White House increases aid to hurricane-hit Puerto Rico on haunting 5th anniversary

The Biden White House is mobilizing a round of support after Typhoon Fiona causing heavy rain, severe flooding, landslides and power outages. The echoes of 2017, when Maria caused the deaths of more than several thousand people and left tens of billions of dollars in damage, are haunting local residents who are still trying to rebuild. Some people whose homes are flooded may face the prospect of starting over.

“The catastrophic rain won’t stop coming,” Robert Little, the Federal Emergency Management Agency coordinator on the island, told CNN. acceleration. “The FEMA team has been moving forward since we got the call down here.”

The effort is building on an improved federal presence on the island since Maria, when the Trump administration was heavily criticized for its messy response and cheering for itself despite the tragedy. months later as technicians struggled to restore the grid. Although they often seem ignored in Washington, Puerto Ricans are US citizens living on a US island territory and enjoying federal government assistance.

Detailed damage assessments from the storm were still being compiled as of early Tuesday, but some residents said the terrible flooding and mudslides were reminiscent of Maria’s devastation.

The latest storm comes especially devastating as many Puerto Ricans have had a rough time since 2017, grappling with hurricanes, earthquakes, pandemics and political turmoil.

Carmen Yulín Cruz, former mayor of San Juan, told CNN’s Wolf Blitzer on “The Situation Room,” “This is devastation versus devastation.”

Puerto Rico Governor Pedro Pierluisi told CNN’s Anderson Cooper on Monday night that while most of the damage five years ago was due to raging winds, the issue this time was rainfall. But while the grid was repaired after Maria, it has not really improved, he said.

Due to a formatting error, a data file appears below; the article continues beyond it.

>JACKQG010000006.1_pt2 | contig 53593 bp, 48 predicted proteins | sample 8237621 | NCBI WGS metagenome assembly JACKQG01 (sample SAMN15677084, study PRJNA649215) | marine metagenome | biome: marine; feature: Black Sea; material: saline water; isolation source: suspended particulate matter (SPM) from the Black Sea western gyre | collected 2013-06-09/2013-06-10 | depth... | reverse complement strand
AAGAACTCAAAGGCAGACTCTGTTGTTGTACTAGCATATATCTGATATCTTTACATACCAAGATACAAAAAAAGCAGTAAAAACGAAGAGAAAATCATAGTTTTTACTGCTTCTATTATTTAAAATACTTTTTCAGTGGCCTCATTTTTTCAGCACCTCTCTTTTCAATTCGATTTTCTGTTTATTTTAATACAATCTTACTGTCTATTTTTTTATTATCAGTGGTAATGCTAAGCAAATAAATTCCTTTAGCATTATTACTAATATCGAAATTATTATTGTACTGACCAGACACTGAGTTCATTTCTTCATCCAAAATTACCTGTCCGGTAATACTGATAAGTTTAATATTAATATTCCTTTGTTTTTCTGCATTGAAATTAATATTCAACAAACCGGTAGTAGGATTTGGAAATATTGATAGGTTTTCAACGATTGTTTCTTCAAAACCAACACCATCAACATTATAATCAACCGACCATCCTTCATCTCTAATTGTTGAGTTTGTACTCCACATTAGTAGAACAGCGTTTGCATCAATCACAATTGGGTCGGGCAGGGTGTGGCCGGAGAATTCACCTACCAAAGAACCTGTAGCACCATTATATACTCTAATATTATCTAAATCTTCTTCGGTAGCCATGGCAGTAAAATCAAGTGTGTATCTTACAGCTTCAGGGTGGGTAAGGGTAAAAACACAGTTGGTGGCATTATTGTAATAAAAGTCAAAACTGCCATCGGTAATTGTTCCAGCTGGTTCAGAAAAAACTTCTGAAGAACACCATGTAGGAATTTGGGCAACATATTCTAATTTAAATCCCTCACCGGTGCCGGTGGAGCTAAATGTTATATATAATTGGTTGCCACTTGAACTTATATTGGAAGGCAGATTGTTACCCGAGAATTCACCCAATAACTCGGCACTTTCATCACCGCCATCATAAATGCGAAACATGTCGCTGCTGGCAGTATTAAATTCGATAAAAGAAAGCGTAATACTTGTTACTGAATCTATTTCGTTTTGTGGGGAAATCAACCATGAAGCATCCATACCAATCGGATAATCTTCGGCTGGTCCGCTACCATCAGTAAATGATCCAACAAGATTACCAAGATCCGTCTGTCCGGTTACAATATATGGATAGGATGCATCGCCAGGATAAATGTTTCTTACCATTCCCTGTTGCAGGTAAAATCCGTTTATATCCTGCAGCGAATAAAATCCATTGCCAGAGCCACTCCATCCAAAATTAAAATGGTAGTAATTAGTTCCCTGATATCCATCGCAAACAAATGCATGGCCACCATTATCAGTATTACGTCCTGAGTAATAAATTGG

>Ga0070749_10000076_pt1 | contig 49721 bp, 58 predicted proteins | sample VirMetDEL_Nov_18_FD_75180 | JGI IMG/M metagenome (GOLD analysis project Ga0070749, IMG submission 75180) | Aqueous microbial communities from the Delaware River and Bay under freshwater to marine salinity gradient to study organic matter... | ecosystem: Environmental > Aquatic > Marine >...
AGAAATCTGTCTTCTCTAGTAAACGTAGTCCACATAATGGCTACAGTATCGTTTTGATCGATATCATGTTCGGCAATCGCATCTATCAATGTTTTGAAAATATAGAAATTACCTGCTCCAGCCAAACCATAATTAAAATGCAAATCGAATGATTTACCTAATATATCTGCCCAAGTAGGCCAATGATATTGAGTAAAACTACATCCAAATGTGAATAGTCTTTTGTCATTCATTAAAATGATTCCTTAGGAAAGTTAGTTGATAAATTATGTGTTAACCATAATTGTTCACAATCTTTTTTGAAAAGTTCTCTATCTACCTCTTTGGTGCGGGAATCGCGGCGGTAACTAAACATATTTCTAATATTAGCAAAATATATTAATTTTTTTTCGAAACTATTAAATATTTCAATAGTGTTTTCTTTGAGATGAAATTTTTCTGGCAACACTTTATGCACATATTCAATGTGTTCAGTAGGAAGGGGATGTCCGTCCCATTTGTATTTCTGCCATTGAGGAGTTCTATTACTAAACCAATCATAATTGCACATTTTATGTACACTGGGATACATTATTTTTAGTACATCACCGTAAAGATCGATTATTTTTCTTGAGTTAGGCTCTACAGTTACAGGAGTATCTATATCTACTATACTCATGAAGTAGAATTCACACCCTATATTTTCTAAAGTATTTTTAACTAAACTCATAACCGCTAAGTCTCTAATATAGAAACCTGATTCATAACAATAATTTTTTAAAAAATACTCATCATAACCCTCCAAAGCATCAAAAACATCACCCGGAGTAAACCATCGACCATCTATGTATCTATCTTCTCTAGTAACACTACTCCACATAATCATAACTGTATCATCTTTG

Still, Pierluisi added: “We’re much better prepared now than we were in Puerto Rico five years ago when we were hit by Hurricane Maria. Just to give you an example, FEMA now has four warehouses located on top of it. throughout Puerto Rico, not a warehouse.”

‘We’re only halfway back’

Millions of residents lost power when Fiona flooded in. And after passing through the Dominican Republic, which left a million customers without running water, now a Category Two storm is expected to pass near Turks and Caicos on Tuesday.

A spokesperson for Pierluisi told CNN that at least two people in Puerto Rico have died as a result of Fiona. A 58-year-old man was swept away by a river. Another man died when his generator caught fire as he tried to fill it with gasoline.

Conditions are fraught as many medical centers are operating on emergency power. Fallen trees and power lines make it difficult for patients to get to the hospital. The National Guard and emergency responders rescued about 1,000 people from Monday night to Monday as rain blanketed the island.

When President Joe Biden flew back from London and attended Queen Elizabeth II’s funeral, he called Pierluisi from Air Force One to swear strong support. He said 300 federal employees are already on the job and the number of support staff will increase significantly once the damage assessment is completed.

The president promised the federal team would stay on as long as they “get the job done,” especially since many families are still rebuilding from the nightmare following Hurricane Maria, a deadly Category 5 hurricane that many residents lost power for months. .